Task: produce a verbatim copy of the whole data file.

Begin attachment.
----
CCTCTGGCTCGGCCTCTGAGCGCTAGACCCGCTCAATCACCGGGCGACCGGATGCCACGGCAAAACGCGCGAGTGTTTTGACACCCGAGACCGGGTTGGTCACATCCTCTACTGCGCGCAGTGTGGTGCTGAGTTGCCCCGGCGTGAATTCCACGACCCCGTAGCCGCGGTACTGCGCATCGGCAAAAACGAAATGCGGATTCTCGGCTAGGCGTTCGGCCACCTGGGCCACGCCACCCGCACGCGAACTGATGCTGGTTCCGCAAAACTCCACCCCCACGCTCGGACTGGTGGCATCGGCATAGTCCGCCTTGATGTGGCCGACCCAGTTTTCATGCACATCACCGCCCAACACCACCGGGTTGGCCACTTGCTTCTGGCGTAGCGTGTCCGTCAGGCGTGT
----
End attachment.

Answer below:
CCTCTGGCTCGGCCTCTGAGCGCTAGACCCGCTCAATCACCGGGCGACCGGATGCCACGGCAAAACGCGCGAGTGTTTTGACACCCGAGACCGGGTTGGTCACATCCTCTACTGCGCGCAGTGTGGTGCTGAGTTGCCCCGGCGTGAATTCCACGACCCCGTAGCCGCGGTACTGCGCATCGGCAAAAACGAAATGCGGATTCTCGGCTAGGCGTTCGGCCACCTGGGCCACGCCACCCGCACGCGAACTGATGCTGGTTCCGCAAAACTCCACCCCCACGCTCGGACTGGTGGCATCGGCATAGTCCGCCTTGATGTGGCCGACCCAGTTTTCATGCACATCACCGCCCAACACCACCGGGTTGGCCACTTGCTTCTGGCGTAGCGTGTCCGTCAGGCGTGT